Black church assaults continue

Tennessee latest city to witness what some are calling intimidation tactics

By Ashley Moss, Texas Metro News | 9/5/2020, 8:09 a.m.
A confederate flag was left hanging from a tree on the property of a Nashville company that publishes Sunday School ...
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A confederate flag was left hanging from a tree on the property of a Nashville company that publishes Sunday School materials for the nation’s Black churches, including many congregations in Dallas/Fort Worth and across the South.

Neighbors discovered the homemade flag – made from a square cardboard box and colored on all sides with red, white and blue paper-mâché to look like a Confederate flag with brown rope tied around it and hanging from a tree at R.H. Boyd Publishing Company in Nashville late Wednesday.

R.H. Boyd, since 1896, has published Sunday School books, church hymnals, Vacation Bible School marketing materials and study guides for the nation’s 8.5 million African American Baptists. Boyd Publishing is one of two independently Black-owned publishing companies that produces and prints Christian inspirational resources for African American churches and communities across the country.

“Clearly someone is trying to send a message,” said LaDonna Boyd, president and chief executive officer at R.H. Boyd. “We will certainly make sure we get to the bottom of whoever did this. We will press charges and bring (the perpetrator) to full justice.”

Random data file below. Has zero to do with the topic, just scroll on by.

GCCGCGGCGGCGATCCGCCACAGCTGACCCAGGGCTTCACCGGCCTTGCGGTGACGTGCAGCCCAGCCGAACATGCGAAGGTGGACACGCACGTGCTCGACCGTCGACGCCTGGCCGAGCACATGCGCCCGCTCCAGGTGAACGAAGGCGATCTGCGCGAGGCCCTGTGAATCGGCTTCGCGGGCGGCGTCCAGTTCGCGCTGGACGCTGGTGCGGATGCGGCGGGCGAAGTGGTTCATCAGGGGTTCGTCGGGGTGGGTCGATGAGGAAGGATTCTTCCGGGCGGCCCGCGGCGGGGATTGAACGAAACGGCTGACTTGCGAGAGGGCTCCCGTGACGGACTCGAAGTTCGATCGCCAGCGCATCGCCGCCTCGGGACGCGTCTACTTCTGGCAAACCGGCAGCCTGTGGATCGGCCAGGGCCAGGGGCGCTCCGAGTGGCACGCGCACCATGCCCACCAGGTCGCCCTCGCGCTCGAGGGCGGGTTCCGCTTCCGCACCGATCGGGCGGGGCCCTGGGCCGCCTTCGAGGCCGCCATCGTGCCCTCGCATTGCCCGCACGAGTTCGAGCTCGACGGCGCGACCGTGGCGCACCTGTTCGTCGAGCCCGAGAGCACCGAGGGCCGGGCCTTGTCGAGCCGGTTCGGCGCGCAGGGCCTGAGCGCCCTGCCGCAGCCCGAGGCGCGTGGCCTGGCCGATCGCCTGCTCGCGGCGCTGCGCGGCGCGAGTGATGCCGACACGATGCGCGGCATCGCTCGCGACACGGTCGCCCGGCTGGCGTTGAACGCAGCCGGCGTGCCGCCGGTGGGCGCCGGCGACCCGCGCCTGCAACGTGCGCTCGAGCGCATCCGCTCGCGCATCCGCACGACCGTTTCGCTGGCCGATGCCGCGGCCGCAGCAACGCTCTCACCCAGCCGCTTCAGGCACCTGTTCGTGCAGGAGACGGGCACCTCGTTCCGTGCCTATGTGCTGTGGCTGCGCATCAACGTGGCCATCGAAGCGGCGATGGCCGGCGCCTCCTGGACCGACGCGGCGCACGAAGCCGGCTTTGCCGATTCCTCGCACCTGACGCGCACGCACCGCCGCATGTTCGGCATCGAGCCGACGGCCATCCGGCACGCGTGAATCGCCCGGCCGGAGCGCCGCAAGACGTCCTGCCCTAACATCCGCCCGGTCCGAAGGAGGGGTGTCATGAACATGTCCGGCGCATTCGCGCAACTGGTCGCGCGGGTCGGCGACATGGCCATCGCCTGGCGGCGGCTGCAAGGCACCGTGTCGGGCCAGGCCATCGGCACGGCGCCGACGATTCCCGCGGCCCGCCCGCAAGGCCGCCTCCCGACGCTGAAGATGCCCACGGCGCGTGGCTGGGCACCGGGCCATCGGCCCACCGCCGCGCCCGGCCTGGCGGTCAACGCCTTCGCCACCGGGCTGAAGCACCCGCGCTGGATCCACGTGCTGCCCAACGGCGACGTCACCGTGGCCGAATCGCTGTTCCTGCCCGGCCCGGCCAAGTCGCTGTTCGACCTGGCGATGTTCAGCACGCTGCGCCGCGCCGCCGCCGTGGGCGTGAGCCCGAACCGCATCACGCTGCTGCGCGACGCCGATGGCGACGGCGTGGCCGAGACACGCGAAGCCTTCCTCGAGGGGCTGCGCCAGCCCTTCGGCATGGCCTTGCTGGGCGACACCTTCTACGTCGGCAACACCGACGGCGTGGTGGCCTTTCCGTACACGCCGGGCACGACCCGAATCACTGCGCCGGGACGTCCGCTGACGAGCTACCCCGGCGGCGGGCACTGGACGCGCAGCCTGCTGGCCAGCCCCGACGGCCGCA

Thursday, Metropolitan Nashville Police’s Specialized Investigation Division combed the Nashville neighborhood that is home to Boyd Publishing and the nearby historically Black Meharry Medical College, one of the nation’s oldest medical schools training African American doctors, searching for evidence in the case.

“Obviously, this is a great concern, which is why we involved our division,” said Kris Mumford, public information officer for the Metropolitan Nashville Police. When it comes to something like this in a neighborhood, with a box, with a Confederate flag hanging from a tree, we obviously want to investigate what’s going on.”

In the Dallas area news of the latest assault was widely discussed.

The Rev. William Dwight McKissic expressed concern about race relations in America.

“Something has happened to the fabric and framework of our country. We are beginning to border on what we saw in the 50s and 60s. I remember it. I was there to witness it,” said McKissic, pastor of megachurch Cornerstone Baptist Church in South Arlington, which is aligned with the National Baptist Convention of America.

The incident is the latest in a string of events across the nation involving African American churches and incidents perceived to be racist.

In late July, the FBI launched an investigation after someone wrote “KKK” and racial slurs on an air conditioning unit at a Black church in North Highlands in the San Francisco Bay area.

In 2019, the federal bureau began investigating a series of fires at Black churches in Louisiana, calling them suspicious and saying they likely are hate-related.

In Dallas, last month, the Rev. Frederick D. Haynes III said a group of nearly 1,000 Blue Lives Matter protestors had parked without proper permission on his church’s parking lot, under a massive multi-story banner reading “Black Lives Matter.”

Haynes said that he is not surprised about this latest occurrence.

“I think we can expect more of this,” he said. “There has been an environment set by the White House to express hatred.”